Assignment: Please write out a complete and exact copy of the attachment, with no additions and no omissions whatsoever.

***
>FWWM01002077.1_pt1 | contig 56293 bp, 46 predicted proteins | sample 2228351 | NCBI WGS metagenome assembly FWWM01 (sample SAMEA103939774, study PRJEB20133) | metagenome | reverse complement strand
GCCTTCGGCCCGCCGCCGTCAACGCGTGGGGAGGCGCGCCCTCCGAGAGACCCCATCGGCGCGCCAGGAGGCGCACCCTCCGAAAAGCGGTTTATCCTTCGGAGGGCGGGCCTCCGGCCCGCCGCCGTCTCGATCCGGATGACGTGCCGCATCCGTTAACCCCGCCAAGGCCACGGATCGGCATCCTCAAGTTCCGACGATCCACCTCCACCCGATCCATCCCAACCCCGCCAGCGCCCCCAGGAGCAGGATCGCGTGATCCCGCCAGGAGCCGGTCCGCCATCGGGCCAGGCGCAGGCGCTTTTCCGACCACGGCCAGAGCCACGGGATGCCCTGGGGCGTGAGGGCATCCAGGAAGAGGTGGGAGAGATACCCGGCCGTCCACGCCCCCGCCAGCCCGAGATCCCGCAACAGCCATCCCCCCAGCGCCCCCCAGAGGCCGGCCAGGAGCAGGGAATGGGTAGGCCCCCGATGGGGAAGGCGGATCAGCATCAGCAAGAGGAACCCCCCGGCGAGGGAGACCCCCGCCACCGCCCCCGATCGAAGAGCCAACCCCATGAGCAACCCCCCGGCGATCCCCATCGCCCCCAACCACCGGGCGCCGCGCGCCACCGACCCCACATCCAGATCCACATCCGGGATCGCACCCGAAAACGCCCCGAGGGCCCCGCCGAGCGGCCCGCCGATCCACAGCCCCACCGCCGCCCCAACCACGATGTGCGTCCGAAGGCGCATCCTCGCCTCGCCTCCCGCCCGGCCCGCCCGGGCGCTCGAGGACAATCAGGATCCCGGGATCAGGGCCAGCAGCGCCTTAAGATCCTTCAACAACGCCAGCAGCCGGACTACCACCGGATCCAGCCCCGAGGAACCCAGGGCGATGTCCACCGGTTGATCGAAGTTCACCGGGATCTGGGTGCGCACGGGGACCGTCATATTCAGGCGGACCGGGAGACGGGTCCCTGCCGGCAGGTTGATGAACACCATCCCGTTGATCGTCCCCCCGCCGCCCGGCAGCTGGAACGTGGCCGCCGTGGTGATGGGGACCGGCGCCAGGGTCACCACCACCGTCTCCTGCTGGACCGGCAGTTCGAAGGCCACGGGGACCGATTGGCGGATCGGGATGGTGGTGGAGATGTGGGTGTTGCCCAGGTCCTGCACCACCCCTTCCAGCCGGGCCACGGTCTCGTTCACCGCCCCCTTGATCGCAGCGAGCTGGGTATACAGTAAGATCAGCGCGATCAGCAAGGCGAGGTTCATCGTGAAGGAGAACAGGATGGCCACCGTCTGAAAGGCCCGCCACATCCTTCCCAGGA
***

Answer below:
>FWWM01002077.1_pt1 | contig 56293 bp, 46 predicted proteins | sample 2228351 | NCBI WGS metagenome assembly FWWM01 (sample SAMEA103939774, study PRJEB20133) | metagenome | reverse complement strand
GCCTTCGGCCCGCCGCCGTCAACGCGTGGGGAGGCGCGCCCTCCGAGAGACCCCATCGGCGCGCCAGGAGGCGCACCCTCCGAAAAGCGGTTTATCCTTCGGAGGGCGGGCCTCCGGCCCGCCGCCGTCTCGATCCGGATGACGTGCCGCATCCGTTAACCCCGCCAAGGCCACGGATCGGCATCCTCAAGTTCCGACGATCCACCTCCACCCGATCCATCCCAACCCCGCCAGCGCCCCCAGGAGCAGGATCGCGTGATCCCGCCAGGAGCCGGTCCGCCATCGGGCCAGGCGCAGGCGCTTTTCCGACCACGGCCAGAGCCACGGGATGCCCTGGGGCGTGAGGGCATCCAGGAAGAGGTGGGAGAGATACCCGGCCGTCCACGCCCCCGCCAGCCCGAGATCCCGCAACAGCCATCCCCCCAGCGCCCCCCAGAGGCCGGCCAGGAGCAGGGAATGGGTAGGCCCCCGATGGGGAAGGCGGATCAGCATCAGCAAGAGGAACCCCCCGGCGAGGGAGACCCCCGCCACCGCCCCCGATCGAAGAGCCAACCCCATGAGCAACCCCCCGGCGATCCCCATCGCCCCCAACCACCGGGCGCCGCGCGCCACCGACCCCACATCCAGATCCACATCCGGGATCGCACCCGAAAACGCCCCGAGGGCCCCGCCGAGCGGCCCGCCGATCCACAGCCCCACCGCCGCCCCAACCACGATGTGCGTCCGAAGGCGCATCCTCGCCTCGCCTCCCGCCCGGCCCGCCCGGGCGCTCGAGGACAATCAGGATCCCGGGATCAGGGCCAGCAGCGCCTTAAGATCCTTCAACAACGCCAGCAGCCGGACTACCACCGGATCCAGCCCCGAGGAACCCAGGGCGATGTCCACCGGTTGATCGAAGTTCACCGGGATCTGGGTGCGCACGGGGACCGTCATATTCAGGCGGACCGGGAGACGGGTCCCTGCCGGCAGGTTGATGAACACCATCCCGTTGATCGTCCCCCCGCCGCCCGGCAGCTGGAACGTGGCCGCCGTGGTGATGGGGACCGGCGCCAGGGTCACCACCACCGTCTCCTGCTGGACCGGCAGTTCGAAGGCCACGGGGACCGATTGGCGGATCGGGATGGTGGTGGAGATGTGGGTGTTGCCCAGGTCCTGCACCACCCCTTCCAGCCGGGCCACGGTCTCGTTCACCGCCCCCTTGATCGCAGCGAGCTGGGTATACAGTAAGATCAGCGCGATCAGCAAGGCGAGGTTCATCGTGAAGGAGAACAGGATGGCCACCGTCTGAAAGGCCCGCCACATCCTTCCCAGGA